The most disabling aspect of Tourette syndrome is that in 90% of cases, it
exists in conjunction with another disorder.
The most frequent co-occurring condition in people with Tourette is attention
deficit hyperactivity disorder (ADHD), though the cause of this association is
uncertain. Having one disorder can be disabling enough, but having two means
coping with more than twice the disability.
New research published in the April 13 edition of the Journal of
Developmental and Behavioural Pediatrics by University of Calgary and
University of Toronto researchers looked at nearly 400 children with Tourette
syndrome to try to understand the connection between these two disorders. Their
findings show that while Tourette and ADHD have a major genetic component, there
are potentially preventable perinatal factors that increase the risk of a
co-occurring diagnosis of ADHD in children with Tourette.
"We know that perinatal stress is a risk factor for ADHD alone. If you were
low birth weight, if your mother smoked during pregnancy, or if you were born
prematurely, all these things increase the risk of ADHD," says Dr. Tamara
Pringsheim, Director, Calgary Tourette Syndrome Clinic, a University of Calgary
Faculty of Medicine professor and lead author on the study.
To examine the link between Tourette and ADHD, the researchers looked at a
population of children that had Tourette syndrome with or without ADHD and
compared rates of perinatal risk factors such as low birth weight, prematurity,
and maternal smoking in each group. Researchers found that the children exposed
to these perinatal risks were two to three times as likely to develop Tourette
syndrome with ADHD, suggesting that these factors play a role in the development
of ADHD in children with Tourette as well.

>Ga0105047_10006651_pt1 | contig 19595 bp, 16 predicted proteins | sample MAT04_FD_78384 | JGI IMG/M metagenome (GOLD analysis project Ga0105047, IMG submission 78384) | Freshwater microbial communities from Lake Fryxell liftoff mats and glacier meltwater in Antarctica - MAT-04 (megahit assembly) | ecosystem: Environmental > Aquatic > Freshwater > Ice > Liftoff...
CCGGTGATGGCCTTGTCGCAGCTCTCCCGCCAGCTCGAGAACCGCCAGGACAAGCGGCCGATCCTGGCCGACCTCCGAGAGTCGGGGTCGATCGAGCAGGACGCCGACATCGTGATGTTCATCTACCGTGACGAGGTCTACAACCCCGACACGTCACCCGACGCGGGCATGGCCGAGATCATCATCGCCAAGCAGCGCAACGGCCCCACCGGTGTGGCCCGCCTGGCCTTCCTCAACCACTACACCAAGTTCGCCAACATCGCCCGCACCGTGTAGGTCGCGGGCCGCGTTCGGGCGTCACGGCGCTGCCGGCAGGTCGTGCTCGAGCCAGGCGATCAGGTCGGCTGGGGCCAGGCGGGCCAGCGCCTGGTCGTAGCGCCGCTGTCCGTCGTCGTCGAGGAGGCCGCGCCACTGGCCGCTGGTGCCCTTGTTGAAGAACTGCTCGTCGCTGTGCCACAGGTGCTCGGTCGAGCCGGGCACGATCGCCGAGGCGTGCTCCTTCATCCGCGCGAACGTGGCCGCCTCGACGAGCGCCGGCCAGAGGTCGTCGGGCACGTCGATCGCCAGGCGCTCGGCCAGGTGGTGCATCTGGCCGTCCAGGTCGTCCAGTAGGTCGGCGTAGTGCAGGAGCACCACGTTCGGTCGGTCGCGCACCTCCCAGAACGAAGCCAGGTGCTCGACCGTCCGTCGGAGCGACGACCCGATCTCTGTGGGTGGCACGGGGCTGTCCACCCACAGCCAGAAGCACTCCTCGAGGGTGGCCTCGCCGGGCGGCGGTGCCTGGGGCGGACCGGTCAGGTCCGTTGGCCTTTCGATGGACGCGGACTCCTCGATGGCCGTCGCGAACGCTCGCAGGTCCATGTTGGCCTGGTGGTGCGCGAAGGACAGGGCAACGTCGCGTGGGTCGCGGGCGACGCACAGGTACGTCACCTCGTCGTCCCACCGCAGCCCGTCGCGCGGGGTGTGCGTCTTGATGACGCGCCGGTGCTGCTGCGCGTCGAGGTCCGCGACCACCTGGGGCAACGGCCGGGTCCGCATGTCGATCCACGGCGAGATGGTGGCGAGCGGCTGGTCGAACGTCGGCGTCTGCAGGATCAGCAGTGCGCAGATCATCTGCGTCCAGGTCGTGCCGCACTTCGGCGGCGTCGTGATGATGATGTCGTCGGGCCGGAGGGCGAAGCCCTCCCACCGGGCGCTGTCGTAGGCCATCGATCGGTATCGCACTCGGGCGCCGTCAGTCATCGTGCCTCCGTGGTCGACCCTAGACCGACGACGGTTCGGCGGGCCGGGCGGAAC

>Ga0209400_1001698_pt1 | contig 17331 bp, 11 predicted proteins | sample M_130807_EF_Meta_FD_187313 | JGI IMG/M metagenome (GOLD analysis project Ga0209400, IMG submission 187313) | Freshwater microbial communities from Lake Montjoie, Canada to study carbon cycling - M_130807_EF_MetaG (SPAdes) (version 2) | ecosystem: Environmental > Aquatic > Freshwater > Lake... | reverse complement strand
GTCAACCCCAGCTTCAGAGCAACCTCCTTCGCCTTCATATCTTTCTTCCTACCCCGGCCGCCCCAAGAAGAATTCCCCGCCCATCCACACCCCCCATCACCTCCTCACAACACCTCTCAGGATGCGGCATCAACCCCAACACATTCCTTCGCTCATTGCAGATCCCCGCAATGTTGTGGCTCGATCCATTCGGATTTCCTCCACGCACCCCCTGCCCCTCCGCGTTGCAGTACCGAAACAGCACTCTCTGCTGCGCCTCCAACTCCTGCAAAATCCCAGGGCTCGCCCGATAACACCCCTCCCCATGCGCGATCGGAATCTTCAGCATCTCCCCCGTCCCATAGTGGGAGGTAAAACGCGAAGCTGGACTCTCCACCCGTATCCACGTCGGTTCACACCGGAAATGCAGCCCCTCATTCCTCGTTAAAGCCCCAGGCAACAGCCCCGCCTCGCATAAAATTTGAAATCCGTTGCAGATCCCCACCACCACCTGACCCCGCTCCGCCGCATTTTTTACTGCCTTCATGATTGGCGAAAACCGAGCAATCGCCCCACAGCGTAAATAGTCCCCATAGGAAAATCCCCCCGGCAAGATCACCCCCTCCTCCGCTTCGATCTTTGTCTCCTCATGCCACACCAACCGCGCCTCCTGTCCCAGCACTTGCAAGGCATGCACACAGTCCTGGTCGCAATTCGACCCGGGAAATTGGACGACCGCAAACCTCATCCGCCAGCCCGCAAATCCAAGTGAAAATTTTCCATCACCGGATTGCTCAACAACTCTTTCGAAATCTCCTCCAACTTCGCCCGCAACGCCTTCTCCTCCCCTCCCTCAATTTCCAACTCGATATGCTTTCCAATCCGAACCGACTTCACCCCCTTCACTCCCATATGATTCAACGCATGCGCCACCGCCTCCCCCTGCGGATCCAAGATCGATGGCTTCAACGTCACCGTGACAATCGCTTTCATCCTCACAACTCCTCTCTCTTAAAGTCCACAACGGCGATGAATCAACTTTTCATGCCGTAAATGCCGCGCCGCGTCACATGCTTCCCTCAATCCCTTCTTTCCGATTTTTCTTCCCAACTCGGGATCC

Pringsheim, a neurologist and researcher says the important information from
this research is for people at risk genetically for Tourette syndrome to take
precautions when planning a family by "not smoking, trying to ensure a healthy
weight for the baby, and receiving appropriate medical care." Quality of life in
children with Tourette syndrome is most importantly determined by the severity
of ADHD symptoms; anything one can do to minimize the chances of a co-occurring
diagnosis of ADHD will allow children a greater chance of success and happiness
in their life.
Laura Locke is a board member of the Tourette Syndrome Foundation of Canada
and became involved with the foundation when her son was diagnosed with Tourette
syndrome at the age of 10. "Research into Tourette syndrome is vital. We have
seen the difference it can make to have accurate information about this disorder
and better medications," she says.
Tourette syndrome has a great spectrum of severity. People with Tourette have
motor and vocal tics -- rapid, repetitive, meaningless movements and sounds.
Common motor tics include forceful blinking, opening the eyes wide, head shaking
and grimacing, while the most common vocal tics are sniffing, throat clearing
and grunting. Some people are very mildly affected, while others have more
severe symptoms which make the disorder more noticeable and disabling. It is
believed that Tourette syndrome affects about 1 in 100 people; however, many
people do not seek medical attention for the disorder because the symptoms are
"There are a lot of misconceptions out there about people who suffer from
Tourette. The images we see on TV and movies are completely false. I have some
patients who have severe tics, but less than 10% of patients with Tourette
syndrome swear. It's uncommon," says Pringsheim.
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